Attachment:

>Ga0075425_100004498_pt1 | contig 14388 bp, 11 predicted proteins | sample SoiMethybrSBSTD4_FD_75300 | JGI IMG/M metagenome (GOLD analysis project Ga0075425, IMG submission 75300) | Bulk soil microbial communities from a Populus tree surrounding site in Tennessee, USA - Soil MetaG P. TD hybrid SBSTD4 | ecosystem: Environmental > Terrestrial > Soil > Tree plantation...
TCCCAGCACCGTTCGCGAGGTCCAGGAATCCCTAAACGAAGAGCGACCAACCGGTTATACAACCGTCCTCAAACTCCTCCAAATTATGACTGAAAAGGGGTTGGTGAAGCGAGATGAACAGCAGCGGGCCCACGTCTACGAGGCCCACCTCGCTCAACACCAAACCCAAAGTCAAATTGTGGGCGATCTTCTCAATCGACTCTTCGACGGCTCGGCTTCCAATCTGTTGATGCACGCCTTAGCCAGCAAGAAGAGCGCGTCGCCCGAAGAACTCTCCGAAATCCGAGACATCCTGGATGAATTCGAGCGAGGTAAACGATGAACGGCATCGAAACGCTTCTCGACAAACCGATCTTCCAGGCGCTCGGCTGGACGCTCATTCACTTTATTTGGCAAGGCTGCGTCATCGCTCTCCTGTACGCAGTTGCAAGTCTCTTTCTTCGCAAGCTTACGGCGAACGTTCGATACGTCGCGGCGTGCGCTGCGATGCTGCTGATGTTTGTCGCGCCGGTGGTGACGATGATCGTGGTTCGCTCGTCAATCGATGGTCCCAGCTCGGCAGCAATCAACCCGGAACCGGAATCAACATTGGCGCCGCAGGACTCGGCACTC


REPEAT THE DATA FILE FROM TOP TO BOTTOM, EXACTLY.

>Ga0075425_100004498_pt1 | contig 14388 bp, 11 predicted proteins | sample SoiMethybrSBSTD4_FD_75300 | JGI IMG/M metagenome (GOLD analysis project Ga0075425, IMG submission 75300) | Bulk soil microbial communities from a Populus tree surrounding site in Tennessee, USA - Soil MetaG P. TD hybrid SBSTD4 | ecosystem: Environmental > Terrestrial > Soil > Tree plantation...
TCCCAGCACCGTTCGCGAGGTCCAGGAATCCCTAAACGAAGAGCGACCAACCGGTTATACAACCGTCCTCAAACTCCTCCAAATTATGACTGAAAAGGGGTTGGTGAAGCGAGATGAACAGCAGCGGGCCCACGTCTACGAGGCCCACCTCGCTCAACACCAAACCCAAAGTCAAATTGTGGGCGATCTTCTCAATCGACTCTTCGACGGCTCGGCTTCCAATCTGTTGATGCACGCCTTAGCCAGCAAGAAGAGCGCGTCGCCCGAAGAACTCTCCGAAATCCGAGACATCCTGGATGAATTCGAGCGAGGTAAACGATGAACGGCATCGAAACGCTTCTCGACAAACCGATCTTCCAGGCGCTCGGCTGGACGCTCATTCACTTTATTTGGCAAGGCTGCGTCATCGCTCTCCTGTACGCAGTTGCAAGTCTCTTTCTTCGCAAGCTTACGGCGAACGTTCGATACGTCGCGGCGTGCGCTGCGATGCTGCTGATGTTTGTCGCGCCGGTGGTGACGATGATCGTGGTTCGCTCGTCAATCGATGGTCCCAGCTCGGCAGCAATCAACCCGGAACCGGAATCAACATTGGCGCCGCAGGACTCGGCACTC